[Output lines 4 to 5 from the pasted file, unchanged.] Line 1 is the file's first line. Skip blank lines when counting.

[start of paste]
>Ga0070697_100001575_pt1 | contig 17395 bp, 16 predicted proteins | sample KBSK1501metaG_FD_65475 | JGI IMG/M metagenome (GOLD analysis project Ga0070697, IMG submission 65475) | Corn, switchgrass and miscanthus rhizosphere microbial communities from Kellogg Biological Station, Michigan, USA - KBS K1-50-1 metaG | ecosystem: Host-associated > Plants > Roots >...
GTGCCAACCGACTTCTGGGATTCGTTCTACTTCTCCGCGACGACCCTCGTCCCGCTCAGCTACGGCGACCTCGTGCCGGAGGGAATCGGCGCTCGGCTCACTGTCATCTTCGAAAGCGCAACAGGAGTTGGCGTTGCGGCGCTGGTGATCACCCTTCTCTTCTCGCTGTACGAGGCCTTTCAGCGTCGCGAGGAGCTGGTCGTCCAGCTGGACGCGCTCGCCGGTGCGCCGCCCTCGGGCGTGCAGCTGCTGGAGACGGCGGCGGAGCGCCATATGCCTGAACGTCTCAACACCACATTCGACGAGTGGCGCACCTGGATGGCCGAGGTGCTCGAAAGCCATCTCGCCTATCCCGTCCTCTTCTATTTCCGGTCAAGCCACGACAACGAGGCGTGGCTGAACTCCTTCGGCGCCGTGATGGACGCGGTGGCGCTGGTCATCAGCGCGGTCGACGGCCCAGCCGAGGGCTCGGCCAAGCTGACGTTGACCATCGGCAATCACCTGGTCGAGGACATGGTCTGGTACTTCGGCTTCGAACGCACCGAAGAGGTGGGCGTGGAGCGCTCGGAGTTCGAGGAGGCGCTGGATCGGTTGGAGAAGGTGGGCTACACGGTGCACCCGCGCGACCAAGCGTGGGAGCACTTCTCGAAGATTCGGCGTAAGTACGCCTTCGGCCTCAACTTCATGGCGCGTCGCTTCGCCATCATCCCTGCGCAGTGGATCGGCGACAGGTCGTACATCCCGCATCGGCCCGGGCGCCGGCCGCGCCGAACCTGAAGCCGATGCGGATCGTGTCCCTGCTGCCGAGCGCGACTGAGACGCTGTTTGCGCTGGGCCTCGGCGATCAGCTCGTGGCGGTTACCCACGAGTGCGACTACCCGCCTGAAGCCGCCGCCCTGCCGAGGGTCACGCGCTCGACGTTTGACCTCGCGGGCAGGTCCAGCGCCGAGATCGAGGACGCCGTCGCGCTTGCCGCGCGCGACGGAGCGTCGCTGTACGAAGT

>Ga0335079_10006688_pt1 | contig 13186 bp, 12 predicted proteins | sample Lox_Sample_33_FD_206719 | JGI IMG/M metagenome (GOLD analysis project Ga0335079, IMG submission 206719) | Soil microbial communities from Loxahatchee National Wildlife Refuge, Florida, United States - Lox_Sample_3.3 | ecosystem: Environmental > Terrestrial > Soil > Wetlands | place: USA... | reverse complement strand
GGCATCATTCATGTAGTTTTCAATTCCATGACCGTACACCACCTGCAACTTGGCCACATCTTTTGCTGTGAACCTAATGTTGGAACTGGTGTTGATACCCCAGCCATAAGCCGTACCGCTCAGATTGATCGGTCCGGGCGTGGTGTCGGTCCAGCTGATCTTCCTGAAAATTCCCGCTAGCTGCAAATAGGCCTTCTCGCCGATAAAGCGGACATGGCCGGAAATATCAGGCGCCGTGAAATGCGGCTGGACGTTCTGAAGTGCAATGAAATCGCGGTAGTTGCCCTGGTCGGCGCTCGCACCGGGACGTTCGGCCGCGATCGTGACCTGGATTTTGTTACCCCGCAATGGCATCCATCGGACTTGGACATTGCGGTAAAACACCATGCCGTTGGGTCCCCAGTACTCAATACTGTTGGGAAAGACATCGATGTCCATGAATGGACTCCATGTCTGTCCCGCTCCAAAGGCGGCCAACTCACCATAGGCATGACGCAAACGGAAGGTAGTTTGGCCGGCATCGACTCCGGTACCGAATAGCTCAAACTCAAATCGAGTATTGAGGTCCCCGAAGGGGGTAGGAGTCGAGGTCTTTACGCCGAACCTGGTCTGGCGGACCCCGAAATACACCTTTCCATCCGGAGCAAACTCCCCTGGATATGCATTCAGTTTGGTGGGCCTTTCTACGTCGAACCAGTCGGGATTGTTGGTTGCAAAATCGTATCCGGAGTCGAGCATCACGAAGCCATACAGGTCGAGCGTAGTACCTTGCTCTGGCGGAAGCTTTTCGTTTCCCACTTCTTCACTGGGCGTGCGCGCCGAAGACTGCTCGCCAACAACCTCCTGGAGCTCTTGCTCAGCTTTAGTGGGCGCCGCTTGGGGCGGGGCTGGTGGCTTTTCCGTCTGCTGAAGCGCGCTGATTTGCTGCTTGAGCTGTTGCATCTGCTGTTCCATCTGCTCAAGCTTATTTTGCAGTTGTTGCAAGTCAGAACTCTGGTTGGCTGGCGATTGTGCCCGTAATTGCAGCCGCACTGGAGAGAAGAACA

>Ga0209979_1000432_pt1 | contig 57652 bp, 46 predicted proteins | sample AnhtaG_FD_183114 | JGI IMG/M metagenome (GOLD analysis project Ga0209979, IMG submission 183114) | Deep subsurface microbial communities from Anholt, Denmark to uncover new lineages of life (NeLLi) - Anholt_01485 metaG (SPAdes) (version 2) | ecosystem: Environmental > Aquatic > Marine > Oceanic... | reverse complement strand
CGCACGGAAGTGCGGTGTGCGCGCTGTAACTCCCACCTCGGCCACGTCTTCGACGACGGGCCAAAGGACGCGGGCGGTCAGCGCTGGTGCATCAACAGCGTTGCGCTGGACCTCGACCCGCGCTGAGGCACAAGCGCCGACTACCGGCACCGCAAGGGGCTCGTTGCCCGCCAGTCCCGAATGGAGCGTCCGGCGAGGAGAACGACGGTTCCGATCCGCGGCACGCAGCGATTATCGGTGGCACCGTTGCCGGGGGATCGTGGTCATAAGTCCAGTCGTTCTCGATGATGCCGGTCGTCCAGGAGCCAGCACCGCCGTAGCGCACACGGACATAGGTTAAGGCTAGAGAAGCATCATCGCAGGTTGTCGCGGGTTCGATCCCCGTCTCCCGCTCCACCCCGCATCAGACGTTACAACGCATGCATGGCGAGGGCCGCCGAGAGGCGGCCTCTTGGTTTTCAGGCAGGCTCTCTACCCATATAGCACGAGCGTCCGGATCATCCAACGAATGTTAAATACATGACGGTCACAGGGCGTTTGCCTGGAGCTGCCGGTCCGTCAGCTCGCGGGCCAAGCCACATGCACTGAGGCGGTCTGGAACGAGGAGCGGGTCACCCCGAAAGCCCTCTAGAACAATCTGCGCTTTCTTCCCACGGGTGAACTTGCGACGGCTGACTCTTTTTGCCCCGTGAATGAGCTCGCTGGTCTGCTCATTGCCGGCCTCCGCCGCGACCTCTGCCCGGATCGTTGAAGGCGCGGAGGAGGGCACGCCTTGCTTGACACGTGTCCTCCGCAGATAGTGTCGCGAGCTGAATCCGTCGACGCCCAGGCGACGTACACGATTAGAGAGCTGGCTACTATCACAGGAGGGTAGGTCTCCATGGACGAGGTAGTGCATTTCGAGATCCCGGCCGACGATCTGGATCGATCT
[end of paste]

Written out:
GGCATCATTCATGTAGTTTTCAATTCCATGACCGTACACCACCTGCAACTTGGCCACATCTTTTGCTGTGAACCTAATGTTGGAACTGGTGTTGATACCCCAGCCATAAGCCGTACCGCTCAGATTGATCGGTCCGGGCGTGGTGTCGGTCCAGCTGATCTTCCTGAAAATTCCCGCTAGCTGCAAATAGGCCTTCTCGCCGATAAAGCGGACATGGCCGGAAATATCAGGCGCCGTGAAATGCGGCTGGACGTTCTGAAGTGCAATGAAATCGCGGTAGTTGCCCTGGTCGGCGCTCGCACCGGGACGTTCGGCCGCGATCGTGACCTGGATTTTGTTACCCCGCAATGGCATCCATCGGACTTGGACATTGCGGTAAAACACCATGCCGTTGGGTCCCCAGTACTCAATACTGTTGGGAAAGACATCGATGTCCATGAATGGACTCCATGTCTGTCCCGCTCCAAAGGCGGCCAACTCACCATAGGCATGACGCAAACGGAAGGTAGTTTGGCCGGCATCGACTCCGGTACCGAATAGCTCAAACTCAAATCGAGTATTGAGGTCCCCGAAGGGGGTAGGAGTCGAGGTCTTTACGCCGAACCTGGTCTGGCGGACCCCGAAATACACCTTTCCATCCGGAGCAAACTCCCCTGGATATGCATTCAGTTTGGTGGGCCTTTCTACGTCGAACCAGTCGGGATTGTTGGTTGCAAAATCGTATCCGGAGTCGAGCATCACGAAGCCATACAGGTCGAGCGTAGTACCTTGCTCTGGCGGAAGCTTTTCGTTTCCCACTTCTTCACTGGGCGTGCGCGCCGAAGACTGCTCGCCAACAACCTCCTGGAGCTCTTGCTCAGCTTTAGTGGGCGCCGCTTGGGGCGGGGCTGGTGGCTTTTCCGTCTGCTGAAGCGCGCTGATTTGCTGCTTGAGCTGTTGCATCTGCTGTTCCATCTGCTCAAGCTTATTTTGCAGTTGTTGCAAGTCAGAACTCTGGTTGGCTGGCGATTGTGCCCGTAATTGCAGCCGCACTGGAGAGAAGAACA

>Ga0209979_1000432_pt1 | contig 57652 bp, 46 predicted proteins | sample AnhtaG_FD_183114 | JGI IMG/M metagenome (GOLD analysis project Ga0209979, IMG submission 183114) | Deep subsurface microbial communities from Anholt, Denmark to uncover new lineages of life (NeLLi) - Anholt_01485 metaG (SPAdes) (version 2) | ecosystem: Environmental > Aquatic > Marine > Oceanic... | reverse complement strand